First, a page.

What should Philly expect in a new Zoning Board chair?

During the 2015 mayoral race Jim Kenney expressed a desire to professionalize the Zoning Board of Adjustment (ZBA) and ensure that it operated in a fair and “speedier” fashion. In almost the same breath, the would-be mayor noted political considerations would also play a role.  When he appointed Jim Moylan, head of the Pennsport Civic Association, he accomplished a little of both.

By all reports Moylan did move the board’s meetings along at a steadier clip, although some observers were unhappy with his background and his ties to International Brotherhood of Electricians Local 98, which supported Kenney’s candidacy. As a recent Inquirer editorial epitomizing this perspective put it, “what exactly was a chiropractor doing heading the zoning board in the first place?”

When Moylan resigned as chair of the ZBA two weeks ago, much of the coverage focused on his connection to the ongoing FBI investigation targeting Local 98. Union chief John “Johnny Doc” Dougherty and his political power seem to be at the center of the case and the obscure but powerful ZBA is, as Jared Brey argued, the most direct manifestation of the electricians’ power in government.  Although Moylan led the Pennsport Civic Association, an RCO for the neighborhood that includes Dougherty’s FBI-raided house, he also served as the labor leader’s chiropractor and as a political consultant for the union.

For those who pay close attention to the ZBA and its workings—zoning lawyers, developers, planners, and community groups—Moylan’s resignation is meaningful for reasons beyond the FBI drama. For them, the position is one of the more important functions in city government and its future leadership is of immediate consequence.

The ZBA considers zoning appeals and special exceptions, dispensing variances, which allow developers to diverge from a property’s underlying zoning rules. The body meets twice a week to consider the hundreds of cases that come before it ever year.

The ZBA is considered one of the most quietly powerful boards in the city, but its prominence and caseload were supposed to be greatly reduced by the zoning reform law of 2012. By bringing the city’s zoning up-to-date, the need for variances would theoretically have been diminished; more base zoning would be brought in line with existing and sensible uses.

Instead the board still considers far more cases than its counterpart in New York, a city that is almost six times as large and enjoys far hotter real estate market. The ZBA also still grants the overwhelming majority of appeals that come before it, even as the process of updating the city’s zoning map progresses, take current uses, market demands, and community preferences into account.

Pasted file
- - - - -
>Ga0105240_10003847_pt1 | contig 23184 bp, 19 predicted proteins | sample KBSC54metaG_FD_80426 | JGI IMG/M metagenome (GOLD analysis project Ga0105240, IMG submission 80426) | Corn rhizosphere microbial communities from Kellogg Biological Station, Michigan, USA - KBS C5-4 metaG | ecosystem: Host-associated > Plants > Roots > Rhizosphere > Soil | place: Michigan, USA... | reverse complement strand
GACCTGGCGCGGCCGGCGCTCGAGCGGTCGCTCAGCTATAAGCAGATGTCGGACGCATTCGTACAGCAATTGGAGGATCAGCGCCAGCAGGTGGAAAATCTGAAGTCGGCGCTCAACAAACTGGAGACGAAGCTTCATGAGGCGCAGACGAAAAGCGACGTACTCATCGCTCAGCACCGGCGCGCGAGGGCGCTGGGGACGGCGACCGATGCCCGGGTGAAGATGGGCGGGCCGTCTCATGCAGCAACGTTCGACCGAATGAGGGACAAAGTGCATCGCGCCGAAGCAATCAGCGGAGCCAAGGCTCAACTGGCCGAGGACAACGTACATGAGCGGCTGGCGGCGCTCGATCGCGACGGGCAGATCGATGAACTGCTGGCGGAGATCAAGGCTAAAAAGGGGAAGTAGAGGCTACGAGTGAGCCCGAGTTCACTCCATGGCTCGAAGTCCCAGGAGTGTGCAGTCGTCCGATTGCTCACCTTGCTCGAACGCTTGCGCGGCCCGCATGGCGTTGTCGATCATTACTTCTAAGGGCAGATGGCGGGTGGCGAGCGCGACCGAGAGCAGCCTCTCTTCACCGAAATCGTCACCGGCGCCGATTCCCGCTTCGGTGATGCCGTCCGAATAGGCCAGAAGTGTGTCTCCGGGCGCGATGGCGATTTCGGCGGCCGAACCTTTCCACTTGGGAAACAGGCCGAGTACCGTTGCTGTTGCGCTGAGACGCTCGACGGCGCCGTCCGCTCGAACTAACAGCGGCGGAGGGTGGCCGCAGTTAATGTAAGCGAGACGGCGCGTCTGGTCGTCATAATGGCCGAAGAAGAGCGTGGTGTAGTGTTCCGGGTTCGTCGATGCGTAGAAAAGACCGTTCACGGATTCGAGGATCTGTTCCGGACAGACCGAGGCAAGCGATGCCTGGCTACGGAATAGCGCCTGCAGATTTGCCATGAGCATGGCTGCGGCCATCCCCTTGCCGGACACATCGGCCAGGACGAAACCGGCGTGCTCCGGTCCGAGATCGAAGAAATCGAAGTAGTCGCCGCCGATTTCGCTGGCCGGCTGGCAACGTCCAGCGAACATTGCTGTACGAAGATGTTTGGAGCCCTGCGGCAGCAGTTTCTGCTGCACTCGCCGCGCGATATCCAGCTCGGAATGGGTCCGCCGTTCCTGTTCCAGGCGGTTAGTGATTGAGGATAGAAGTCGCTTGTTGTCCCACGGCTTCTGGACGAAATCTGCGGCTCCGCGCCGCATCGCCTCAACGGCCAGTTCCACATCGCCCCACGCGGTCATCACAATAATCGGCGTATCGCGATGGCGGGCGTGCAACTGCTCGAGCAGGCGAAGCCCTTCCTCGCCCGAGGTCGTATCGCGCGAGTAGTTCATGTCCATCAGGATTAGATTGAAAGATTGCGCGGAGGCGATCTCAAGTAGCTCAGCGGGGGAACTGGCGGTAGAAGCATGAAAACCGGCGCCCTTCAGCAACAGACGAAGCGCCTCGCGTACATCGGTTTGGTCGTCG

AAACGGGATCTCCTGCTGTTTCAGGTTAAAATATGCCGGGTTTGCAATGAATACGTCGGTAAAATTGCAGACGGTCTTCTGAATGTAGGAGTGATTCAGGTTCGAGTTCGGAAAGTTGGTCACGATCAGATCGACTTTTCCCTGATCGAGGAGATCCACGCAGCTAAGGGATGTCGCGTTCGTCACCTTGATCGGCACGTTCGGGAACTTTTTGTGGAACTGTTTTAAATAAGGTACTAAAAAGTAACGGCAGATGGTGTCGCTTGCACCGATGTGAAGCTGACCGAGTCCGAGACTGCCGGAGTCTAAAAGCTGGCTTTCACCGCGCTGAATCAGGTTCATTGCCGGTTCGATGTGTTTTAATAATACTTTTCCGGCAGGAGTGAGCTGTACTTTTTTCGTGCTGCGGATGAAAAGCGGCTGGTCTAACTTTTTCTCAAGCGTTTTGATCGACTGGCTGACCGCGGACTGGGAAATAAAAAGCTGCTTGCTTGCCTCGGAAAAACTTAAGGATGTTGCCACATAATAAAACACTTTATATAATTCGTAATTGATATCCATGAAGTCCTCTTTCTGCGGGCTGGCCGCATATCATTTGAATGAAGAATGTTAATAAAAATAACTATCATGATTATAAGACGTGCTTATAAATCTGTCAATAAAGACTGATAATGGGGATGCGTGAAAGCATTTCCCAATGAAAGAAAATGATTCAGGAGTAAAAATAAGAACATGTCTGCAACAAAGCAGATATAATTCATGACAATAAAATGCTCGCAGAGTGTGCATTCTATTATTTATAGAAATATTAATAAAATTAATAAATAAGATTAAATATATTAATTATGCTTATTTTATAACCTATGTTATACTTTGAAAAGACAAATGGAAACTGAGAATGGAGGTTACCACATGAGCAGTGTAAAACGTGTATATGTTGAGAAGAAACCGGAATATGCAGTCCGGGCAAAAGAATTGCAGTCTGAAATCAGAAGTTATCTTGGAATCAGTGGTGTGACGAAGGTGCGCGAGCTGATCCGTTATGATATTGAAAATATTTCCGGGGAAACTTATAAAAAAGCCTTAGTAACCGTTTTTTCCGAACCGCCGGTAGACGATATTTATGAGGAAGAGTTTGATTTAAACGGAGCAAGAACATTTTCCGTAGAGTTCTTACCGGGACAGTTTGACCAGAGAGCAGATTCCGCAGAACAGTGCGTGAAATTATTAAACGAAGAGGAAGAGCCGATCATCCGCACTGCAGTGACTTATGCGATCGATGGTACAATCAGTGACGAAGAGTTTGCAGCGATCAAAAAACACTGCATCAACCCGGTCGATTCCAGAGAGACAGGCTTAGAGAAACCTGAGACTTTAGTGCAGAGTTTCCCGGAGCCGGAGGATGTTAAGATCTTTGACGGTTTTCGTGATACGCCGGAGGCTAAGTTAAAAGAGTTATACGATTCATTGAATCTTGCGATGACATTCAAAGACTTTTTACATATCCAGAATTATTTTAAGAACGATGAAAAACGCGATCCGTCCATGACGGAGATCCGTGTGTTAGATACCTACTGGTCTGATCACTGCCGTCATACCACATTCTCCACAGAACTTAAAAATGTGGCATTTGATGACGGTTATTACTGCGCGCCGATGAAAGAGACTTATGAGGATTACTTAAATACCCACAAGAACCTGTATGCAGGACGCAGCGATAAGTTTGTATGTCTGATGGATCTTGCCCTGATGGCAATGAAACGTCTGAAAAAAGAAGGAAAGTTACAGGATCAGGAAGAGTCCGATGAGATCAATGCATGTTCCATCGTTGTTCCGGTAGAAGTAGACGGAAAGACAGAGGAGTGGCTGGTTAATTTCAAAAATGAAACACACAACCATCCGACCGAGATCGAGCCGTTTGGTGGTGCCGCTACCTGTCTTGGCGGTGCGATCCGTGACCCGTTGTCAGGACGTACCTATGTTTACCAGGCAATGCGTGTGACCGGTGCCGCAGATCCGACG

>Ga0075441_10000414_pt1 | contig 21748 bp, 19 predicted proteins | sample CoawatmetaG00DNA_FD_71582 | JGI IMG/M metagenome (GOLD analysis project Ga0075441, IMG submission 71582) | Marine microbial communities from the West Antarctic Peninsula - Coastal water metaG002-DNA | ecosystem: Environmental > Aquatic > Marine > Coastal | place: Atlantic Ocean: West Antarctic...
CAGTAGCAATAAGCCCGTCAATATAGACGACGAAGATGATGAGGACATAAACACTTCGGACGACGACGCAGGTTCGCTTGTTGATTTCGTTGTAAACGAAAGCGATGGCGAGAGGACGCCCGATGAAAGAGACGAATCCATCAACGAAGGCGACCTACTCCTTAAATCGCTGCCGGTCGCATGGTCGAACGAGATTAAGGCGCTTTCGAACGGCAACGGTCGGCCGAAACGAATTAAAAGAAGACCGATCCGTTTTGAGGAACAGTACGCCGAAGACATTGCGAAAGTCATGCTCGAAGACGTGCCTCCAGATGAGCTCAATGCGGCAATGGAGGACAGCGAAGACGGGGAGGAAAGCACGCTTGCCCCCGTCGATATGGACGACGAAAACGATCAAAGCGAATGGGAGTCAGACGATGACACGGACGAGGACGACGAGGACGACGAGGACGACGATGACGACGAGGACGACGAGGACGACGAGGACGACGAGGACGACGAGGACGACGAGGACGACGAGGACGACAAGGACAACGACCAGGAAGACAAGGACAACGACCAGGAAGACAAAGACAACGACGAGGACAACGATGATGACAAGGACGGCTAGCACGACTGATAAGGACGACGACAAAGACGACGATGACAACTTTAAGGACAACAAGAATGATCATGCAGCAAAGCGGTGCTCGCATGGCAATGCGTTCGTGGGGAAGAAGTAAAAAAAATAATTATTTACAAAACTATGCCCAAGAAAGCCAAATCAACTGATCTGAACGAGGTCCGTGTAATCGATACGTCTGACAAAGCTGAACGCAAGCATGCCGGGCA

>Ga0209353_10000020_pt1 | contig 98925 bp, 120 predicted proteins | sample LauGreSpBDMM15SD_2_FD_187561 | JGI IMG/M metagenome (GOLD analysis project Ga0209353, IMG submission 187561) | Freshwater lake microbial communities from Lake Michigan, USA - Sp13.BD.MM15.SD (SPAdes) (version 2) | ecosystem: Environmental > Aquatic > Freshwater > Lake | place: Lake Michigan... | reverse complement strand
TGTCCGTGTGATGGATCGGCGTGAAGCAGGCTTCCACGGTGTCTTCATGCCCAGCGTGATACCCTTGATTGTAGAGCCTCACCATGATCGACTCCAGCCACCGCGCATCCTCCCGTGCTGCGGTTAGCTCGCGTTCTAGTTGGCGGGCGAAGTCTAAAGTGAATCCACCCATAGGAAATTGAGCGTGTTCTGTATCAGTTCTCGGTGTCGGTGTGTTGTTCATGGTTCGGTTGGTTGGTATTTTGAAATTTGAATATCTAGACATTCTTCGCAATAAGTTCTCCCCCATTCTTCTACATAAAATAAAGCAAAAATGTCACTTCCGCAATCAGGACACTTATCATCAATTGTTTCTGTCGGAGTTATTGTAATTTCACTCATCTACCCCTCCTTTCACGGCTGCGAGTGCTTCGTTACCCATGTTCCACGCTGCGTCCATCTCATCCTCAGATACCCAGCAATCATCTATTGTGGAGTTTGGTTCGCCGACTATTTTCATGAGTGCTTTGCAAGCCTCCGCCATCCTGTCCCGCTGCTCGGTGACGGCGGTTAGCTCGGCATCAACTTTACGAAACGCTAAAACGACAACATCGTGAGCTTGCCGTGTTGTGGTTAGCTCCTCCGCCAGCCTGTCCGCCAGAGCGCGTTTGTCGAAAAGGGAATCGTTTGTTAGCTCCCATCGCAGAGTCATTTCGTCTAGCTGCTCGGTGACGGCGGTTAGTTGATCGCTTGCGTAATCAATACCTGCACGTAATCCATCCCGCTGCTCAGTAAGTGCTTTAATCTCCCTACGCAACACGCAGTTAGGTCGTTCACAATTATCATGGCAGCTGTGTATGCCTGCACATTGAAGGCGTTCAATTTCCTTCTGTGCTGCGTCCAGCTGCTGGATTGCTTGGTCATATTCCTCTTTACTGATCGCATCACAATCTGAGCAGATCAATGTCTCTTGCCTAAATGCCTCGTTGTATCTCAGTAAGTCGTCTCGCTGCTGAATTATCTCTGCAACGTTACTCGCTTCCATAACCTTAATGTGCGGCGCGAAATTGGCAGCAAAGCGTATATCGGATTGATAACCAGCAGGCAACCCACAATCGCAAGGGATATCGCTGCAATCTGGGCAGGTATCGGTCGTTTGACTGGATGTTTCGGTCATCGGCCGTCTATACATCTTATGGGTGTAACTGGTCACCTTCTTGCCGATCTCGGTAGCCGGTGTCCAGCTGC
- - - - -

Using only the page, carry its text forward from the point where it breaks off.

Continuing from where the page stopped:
Since Moylan’s departure the ZBA’s schedule has gone forward as normal under acting chair, Carol Tinari, the ZBA’s vice chair, longest-serving current member, and lone holdover from the Nutter years. (The commissioner for Licenses and Inspections, David Perri, is available to ensure a quorum if the need arises.) But the question of who will replace Moylan looms large over the future of development, and city planning, in Philadelphia.

Moylan’s tenure at the head of the ZBA was defined by efficacy, or depending on who you ask, pure speed. He also had a reputation for being exceedingly gracious in his board’s approval of variances. But his predecessors, Julia Chapman and Lynette Brown-Sow, approved 90 percent of all variance requests brought before the ZBA so Moylan’s ability to be even more generous was limited.

From the perspective of many developers and the zoning lawyers who represent them, Moylan’s ZBA wasn’t defined by the variances granted but by a more predictable and rational regimen. Under prior chairs, Wednesday hearings sometimes lasted deep into the evening hours. Developers’ representatives and the interested community groups would argue their cases relentlessly, often delving into issues beyond the purview of the ZBA.

“He [Kenney] should look for someone just like Dr. Moylan,” says Joe Beller, a zoning lawyer who has practiced in Philadelphia since the 1960s. “He kept things moving, he was courteous to everybody but didn’t allow people who were testifying to digress into areas over which the zoning board had no power or control. He was a master of keeping things on track and I thought he ran an extremely efficient board.”

Developers’ representatives appreciated this propensity to move through the docket at a rapid clip, which meant their clients wouldn’t get hit with bills of unpredictable size for hours spent fruitlessly waiting for the case to come up.

“Going forward it would be nice to see someone maintain that continuity and keep the trains running on time,” says Matt Monroe, a commercial zoning lawyer with Spruce Law who has been presenting cases before the ZBA for the past three and a half years.